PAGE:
The good news is that Avis has seen a growth of 30-40 percent on a small base in the self drive sector. “There is demand in Mumbai, Delhi and Bangalore; the road infrastructure is way better than that in other cities.” That’s why Avis, which has all its cars licenced for both self drive and chauffeured rentals, has dedicated Toyota Etios sedans and Innovas for self drive rentals in Mumbai, Delhi and Bangalore – its biggest markets. “The rentals costs are on a daily basis, which begin from `200. A charge for collision and theft are credited on the customer’s credit card, but not debited.”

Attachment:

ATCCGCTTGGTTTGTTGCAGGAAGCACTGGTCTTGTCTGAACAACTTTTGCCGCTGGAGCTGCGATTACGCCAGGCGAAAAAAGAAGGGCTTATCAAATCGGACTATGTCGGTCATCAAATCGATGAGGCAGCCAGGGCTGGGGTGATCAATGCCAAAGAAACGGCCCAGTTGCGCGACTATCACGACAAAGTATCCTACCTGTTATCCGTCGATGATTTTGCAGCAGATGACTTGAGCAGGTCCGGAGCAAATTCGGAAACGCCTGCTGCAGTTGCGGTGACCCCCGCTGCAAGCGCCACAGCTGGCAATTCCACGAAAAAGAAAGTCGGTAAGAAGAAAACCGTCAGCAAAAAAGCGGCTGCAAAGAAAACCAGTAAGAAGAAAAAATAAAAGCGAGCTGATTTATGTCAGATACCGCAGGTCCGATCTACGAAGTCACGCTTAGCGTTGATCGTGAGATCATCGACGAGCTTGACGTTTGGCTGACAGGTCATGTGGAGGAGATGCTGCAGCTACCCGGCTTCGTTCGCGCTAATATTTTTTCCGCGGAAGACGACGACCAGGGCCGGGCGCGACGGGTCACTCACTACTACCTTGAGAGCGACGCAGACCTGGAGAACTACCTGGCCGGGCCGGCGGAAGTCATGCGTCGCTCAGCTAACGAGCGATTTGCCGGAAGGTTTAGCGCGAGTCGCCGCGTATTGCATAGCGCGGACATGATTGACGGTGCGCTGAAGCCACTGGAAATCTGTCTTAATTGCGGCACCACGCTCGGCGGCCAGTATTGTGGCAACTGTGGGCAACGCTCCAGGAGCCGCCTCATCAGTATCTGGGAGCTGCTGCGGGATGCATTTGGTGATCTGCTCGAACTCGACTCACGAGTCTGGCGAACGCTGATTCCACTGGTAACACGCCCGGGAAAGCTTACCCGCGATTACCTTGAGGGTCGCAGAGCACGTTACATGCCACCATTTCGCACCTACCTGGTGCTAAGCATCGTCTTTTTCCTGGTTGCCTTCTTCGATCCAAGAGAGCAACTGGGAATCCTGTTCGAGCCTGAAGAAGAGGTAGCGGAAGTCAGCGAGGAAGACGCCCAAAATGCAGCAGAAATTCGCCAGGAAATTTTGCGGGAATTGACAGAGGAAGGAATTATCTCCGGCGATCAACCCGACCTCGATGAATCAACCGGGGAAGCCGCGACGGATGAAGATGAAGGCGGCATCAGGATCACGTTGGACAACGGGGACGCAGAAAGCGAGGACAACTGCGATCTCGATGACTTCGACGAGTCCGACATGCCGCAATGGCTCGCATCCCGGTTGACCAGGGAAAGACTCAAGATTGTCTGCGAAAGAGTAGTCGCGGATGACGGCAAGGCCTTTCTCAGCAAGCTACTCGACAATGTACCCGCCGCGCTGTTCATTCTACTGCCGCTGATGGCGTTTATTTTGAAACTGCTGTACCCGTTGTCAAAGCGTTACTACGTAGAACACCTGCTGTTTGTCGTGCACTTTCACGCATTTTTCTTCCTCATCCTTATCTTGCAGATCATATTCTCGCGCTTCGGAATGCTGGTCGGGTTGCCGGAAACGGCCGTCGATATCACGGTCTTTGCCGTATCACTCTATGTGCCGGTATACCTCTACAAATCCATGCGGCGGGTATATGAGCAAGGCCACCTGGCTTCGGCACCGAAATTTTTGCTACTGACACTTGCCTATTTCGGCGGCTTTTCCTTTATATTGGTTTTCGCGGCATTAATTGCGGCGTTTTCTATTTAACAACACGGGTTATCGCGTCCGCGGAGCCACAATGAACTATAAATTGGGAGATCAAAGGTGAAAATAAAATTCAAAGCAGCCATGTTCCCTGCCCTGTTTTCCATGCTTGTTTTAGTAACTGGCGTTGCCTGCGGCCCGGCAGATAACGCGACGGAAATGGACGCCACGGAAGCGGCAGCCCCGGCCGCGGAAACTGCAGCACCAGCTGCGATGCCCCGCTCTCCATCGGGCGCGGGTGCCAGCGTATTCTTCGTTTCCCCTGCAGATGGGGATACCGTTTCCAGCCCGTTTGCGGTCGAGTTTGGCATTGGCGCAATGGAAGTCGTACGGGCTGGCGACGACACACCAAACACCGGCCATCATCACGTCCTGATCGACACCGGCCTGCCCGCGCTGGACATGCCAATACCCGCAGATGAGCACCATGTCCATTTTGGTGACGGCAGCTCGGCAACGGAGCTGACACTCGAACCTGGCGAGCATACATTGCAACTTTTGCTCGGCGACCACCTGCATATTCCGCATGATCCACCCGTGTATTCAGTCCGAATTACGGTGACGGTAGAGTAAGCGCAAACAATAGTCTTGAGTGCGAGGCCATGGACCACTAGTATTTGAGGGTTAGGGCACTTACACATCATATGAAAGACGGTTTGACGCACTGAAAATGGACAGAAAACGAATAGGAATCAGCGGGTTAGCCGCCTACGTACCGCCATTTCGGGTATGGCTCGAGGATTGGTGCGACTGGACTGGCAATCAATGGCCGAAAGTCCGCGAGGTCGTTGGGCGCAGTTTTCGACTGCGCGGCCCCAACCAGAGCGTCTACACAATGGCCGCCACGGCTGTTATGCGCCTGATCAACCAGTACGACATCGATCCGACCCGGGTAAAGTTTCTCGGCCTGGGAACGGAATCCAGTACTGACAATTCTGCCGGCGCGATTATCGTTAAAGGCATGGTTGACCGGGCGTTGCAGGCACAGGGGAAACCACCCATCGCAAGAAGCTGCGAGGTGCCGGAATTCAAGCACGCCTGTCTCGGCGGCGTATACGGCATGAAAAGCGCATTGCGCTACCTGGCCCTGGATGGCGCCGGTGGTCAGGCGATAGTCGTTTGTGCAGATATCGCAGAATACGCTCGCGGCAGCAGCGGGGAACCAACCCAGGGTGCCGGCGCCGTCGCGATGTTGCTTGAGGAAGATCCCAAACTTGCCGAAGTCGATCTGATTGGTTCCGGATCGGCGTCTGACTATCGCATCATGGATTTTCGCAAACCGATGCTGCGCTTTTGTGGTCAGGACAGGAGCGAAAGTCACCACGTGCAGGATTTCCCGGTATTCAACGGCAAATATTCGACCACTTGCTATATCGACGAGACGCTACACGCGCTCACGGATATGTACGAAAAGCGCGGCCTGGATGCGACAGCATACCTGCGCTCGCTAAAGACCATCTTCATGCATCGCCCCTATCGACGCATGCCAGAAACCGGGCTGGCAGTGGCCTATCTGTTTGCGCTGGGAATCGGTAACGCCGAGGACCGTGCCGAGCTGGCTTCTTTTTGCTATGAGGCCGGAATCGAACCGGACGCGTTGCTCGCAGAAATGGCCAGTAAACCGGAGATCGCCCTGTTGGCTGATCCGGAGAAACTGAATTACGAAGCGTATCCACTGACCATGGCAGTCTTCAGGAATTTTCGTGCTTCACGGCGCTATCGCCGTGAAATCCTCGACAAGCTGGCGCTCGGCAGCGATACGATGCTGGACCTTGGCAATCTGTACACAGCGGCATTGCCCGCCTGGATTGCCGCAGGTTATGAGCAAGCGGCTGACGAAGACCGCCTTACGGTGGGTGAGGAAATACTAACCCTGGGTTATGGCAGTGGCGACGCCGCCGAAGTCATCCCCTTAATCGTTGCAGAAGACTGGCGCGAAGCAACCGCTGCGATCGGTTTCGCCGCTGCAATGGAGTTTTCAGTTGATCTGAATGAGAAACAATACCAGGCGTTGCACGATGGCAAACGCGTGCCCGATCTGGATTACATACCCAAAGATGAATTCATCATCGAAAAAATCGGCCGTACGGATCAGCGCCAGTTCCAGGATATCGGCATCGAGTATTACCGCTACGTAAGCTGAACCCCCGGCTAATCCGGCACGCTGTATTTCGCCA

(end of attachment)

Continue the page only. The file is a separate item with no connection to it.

At Carzonrent, the charges for self-drive rentals upto three days are with a kilometre cap of 150 per day but the cap is removed if the rental is for more than three days. “The additional charges,” explains MD Rajiv Vij, “are only towards taxes or a pick up/drop facility and additional insurance cover if required by the customer.” The customers opting for self-drive rentals at Carzonrent are also largely leisure travellers, he adds. “Presently, self drive rentals are available in Delhi, Mumbai, Bangalore and Hyderabad as in each of these cities, we also operate from the airport locations.” The trend of business travellers leaning towards chauffeured services, he says, arises, from the low rates at which chauffeurs are available in India, leading to a minor price differential between chauffeured and self-drive rentals. However, he adds, “The radio taxi industry has resulted in increasing chauffeur’s earnings by three folds and the trend of chauffeurs becoming more expensive in India is going to continue. This will result in a larger price differential and therefore, the self drive business will grow significantly over the next few years. Domestic tourism, development of highways, refurbishments of airports and incoming international travellers are all going to help in the expansion.” Other imperative factors that can drive the growth include parking infrastructure in the cities, interstate laws for the movement of self drive registered cars and insurance options for coverage of damages.